Abstract: Atkins v. Virginia (2002) categorically exempts intellectually disabled defendants from execution, yet some constitutionally suspect punishments suggest a gap between law and practice. This article moves beyond critiquing Atkins' formal implementation to provide a decentered analysis of the Atkins gap focused on the category of intellectual disability. It explores how drawing boundaries around intellectual disability in capital cases requires law to grapple with fluid scientific and social constructs through a study of how courts operationalize intellectual disability in capital cases. It draws from literatures considering the construction of intellectual disability and law's relationship to the scientific and the social and finds that this intersection first enables a conceptual disconnect between scientific and legal constructions of intellectual disability and, second, invites the use of stereotypes to inform the category. These processes undermine Atkins'—and other categorical exemptions'—ability to functionally limit extreme punishments and also reveal law as mutually constitutive.
TL;DR: This article examined what gun offenders know about gun and ammunition regulation in California and found that most respondents had a consistent, albeit general, understanding of the regulations limiting gun acquisition and possession, but their understanding of ammunition restrictions was more limited.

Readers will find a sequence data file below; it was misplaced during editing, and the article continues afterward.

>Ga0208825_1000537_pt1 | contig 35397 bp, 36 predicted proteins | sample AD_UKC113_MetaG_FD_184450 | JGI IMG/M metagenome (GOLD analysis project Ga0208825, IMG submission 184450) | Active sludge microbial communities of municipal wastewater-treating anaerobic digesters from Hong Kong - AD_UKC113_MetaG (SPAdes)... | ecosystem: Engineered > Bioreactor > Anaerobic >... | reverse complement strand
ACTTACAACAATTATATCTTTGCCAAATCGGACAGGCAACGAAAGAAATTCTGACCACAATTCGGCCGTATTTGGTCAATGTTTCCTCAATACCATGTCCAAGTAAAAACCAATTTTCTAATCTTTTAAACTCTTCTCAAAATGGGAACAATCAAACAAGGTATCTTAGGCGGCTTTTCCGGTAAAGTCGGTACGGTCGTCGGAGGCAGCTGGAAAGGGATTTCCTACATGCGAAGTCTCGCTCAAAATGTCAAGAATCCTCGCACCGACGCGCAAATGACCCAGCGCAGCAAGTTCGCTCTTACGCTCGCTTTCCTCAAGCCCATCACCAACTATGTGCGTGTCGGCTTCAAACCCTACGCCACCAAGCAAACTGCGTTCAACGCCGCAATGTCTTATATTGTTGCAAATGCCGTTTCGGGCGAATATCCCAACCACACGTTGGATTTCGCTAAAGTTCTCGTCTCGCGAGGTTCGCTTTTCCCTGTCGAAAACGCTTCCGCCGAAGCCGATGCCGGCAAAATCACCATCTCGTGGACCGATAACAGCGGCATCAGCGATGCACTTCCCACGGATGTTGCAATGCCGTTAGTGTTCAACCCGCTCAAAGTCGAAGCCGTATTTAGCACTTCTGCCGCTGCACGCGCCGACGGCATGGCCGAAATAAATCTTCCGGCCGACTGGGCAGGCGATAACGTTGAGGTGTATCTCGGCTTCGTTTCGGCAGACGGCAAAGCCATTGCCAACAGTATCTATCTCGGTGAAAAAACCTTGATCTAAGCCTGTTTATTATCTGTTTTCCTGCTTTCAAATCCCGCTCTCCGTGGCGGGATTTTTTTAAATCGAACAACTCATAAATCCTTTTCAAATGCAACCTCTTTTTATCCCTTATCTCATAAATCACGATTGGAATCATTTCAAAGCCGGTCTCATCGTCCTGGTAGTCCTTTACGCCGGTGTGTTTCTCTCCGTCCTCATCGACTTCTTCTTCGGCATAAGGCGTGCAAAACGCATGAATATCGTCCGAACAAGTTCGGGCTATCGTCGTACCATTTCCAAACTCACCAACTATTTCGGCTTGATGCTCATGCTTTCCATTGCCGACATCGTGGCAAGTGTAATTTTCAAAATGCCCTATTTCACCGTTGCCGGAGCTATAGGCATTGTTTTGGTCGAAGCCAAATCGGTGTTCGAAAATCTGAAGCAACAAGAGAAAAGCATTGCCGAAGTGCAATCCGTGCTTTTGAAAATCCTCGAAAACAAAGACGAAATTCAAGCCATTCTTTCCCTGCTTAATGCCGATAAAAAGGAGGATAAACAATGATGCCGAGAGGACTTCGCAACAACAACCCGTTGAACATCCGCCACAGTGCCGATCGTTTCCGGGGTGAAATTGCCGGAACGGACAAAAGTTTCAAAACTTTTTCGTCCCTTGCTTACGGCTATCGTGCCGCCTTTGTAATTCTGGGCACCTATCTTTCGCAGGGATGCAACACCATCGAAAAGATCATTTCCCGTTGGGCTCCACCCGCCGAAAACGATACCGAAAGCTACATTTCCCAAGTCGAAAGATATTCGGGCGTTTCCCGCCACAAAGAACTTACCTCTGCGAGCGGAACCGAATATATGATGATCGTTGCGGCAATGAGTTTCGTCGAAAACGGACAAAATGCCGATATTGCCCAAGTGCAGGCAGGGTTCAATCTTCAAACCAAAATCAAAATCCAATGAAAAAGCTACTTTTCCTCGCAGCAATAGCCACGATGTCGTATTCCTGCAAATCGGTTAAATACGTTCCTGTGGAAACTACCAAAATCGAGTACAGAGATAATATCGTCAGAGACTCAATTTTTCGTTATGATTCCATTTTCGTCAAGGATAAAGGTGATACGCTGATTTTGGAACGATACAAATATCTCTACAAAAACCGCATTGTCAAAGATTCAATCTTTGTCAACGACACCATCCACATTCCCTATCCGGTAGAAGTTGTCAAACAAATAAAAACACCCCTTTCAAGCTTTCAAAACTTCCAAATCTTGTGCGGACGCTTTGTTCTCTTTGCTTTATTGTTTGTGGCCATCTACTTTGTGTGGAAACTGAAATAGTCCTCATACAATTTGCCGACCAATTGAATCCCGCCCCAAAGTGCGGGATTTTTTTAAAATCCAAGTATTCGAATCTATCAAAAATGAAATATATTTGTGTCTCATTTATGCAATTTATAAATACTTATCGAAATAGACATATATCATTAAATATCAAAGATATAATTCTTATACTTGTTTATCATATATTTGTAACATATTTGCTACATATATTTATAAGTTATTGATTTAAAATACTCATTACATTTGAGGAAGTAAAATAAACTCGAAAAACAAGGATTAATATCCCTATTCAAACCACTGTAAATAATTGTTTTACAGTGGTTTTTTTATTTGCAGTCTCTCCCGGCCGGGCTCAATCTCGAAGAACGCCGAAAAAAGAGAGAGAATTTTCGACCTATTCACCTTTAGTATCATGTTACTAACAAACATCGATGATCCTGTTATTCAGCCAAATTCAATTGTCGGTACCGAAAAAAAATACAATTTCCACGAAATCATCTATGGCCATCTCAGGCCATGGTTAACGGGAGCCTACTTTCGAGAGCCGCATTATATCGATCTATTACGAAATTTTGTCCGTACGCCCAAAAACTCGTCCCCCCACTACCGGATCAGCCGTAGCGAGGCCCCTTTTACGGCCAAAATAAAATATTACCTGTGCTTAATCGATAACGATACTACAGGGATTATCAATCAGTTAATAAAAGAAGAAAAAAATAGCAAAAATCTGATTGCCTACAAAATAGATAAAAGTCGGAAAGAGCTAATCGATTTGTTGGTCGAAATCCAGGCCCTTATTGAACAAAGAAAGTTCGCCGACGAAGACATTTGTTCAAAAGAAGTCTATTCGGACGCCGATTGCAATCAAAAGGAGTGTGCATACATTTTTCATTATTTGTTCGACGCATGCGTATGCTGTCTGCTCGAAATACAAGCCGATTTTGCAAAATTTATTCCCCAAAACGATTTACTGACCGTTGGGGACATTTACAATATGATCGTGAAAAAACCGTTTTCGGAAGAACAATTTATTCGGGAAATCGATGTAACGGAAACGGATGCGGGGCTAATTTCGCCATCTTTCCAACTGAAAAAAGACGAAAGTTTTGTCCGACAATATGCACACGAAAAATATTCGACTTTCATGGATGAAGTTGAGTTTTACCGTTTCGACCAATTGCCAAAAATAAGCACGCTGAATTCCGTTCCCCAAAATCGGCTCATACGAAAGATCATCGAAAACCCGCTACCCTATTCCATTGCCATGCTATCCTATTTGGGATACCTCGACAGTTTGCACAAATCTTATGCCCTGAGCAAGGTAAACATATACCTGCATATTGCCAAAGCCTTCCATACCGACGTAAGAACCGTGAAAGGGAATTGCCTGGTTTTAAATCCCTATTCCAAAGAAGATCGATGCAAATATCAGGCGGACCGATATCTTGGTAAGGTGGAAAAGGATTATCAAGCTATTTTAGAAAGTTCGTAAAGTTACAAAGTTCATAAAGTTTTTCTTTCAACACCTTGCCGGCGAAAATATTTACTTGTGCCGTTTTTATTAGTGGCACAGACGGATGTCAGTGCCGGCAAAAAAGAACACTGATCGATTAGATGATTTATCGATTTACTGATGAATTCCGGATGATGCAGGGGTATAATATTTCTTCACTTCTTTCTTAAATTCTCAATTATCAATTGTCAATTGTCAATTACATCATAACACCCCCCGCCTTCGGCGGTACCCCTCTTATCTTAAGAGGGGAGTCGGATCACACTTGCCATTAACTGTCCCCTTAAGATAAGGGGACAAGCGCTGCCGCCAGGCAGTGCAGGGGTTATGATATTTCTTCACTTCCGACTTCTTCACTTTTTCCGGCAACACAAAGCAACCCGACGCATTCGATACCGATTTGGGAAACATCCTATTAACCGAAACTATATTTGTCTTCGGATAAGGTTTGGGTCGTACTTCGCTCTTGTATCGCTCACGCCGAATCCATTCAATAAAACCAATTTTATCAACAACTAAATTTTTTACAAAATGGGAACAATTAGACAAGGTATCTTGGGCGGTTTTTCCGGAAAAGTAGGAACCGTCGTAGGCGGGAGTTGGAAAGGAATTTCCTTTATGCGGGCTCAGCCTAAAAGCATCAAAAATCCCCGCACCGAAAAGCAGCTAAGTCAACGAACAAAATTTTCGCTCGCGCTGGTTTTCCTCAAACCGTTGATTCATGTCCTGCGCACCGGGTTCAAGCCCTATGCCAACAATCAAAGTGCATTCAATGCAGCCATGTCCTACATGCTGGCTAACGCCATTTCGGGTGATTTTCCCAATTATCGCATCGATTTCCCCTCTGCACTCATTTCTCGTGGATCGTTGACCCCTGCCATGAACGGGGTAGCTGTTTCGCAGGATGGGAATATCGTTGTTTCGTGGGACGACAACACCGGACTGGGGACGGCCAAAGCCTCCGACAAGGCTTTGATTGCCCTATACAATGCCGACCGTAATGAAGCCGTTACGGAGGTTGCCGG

Abstract: Using data from 140 interviews with individuals detained in the Los Angeles County Jail system, this article examines what gun offenders know about gun and ammunition regulation in California. Though most respondents had a consistent, albeit general, understanding of the regulations limiting gun acquisition and possession, analysis suggests that their understanding of ammunition restrictions was more limited. Our sample’s awareness of firearms law is especially important to consider given that they are the very population targeted by firearms regulations and prohibitions at the local, state, and federal level. By examining what detained offenders know about firearms laws, we can better theorize about individual gaps in legal knowledge and the realistic expectations for how understanding of the law can affect behavior.
TL;DR: Reading a book as this basics of qualitative research grounded theory procedures and techniques and other references can enrich your life quality.
01 Jan 2017
TL;DR: Engel and Munger as mentioned in this paper conducted interviews with intended beneficiaries of the Americans with Disabilities Act (ADA) to understand how rights and identity affect one another over time and how that interaction ultimately determines the success of laws such as the ADA.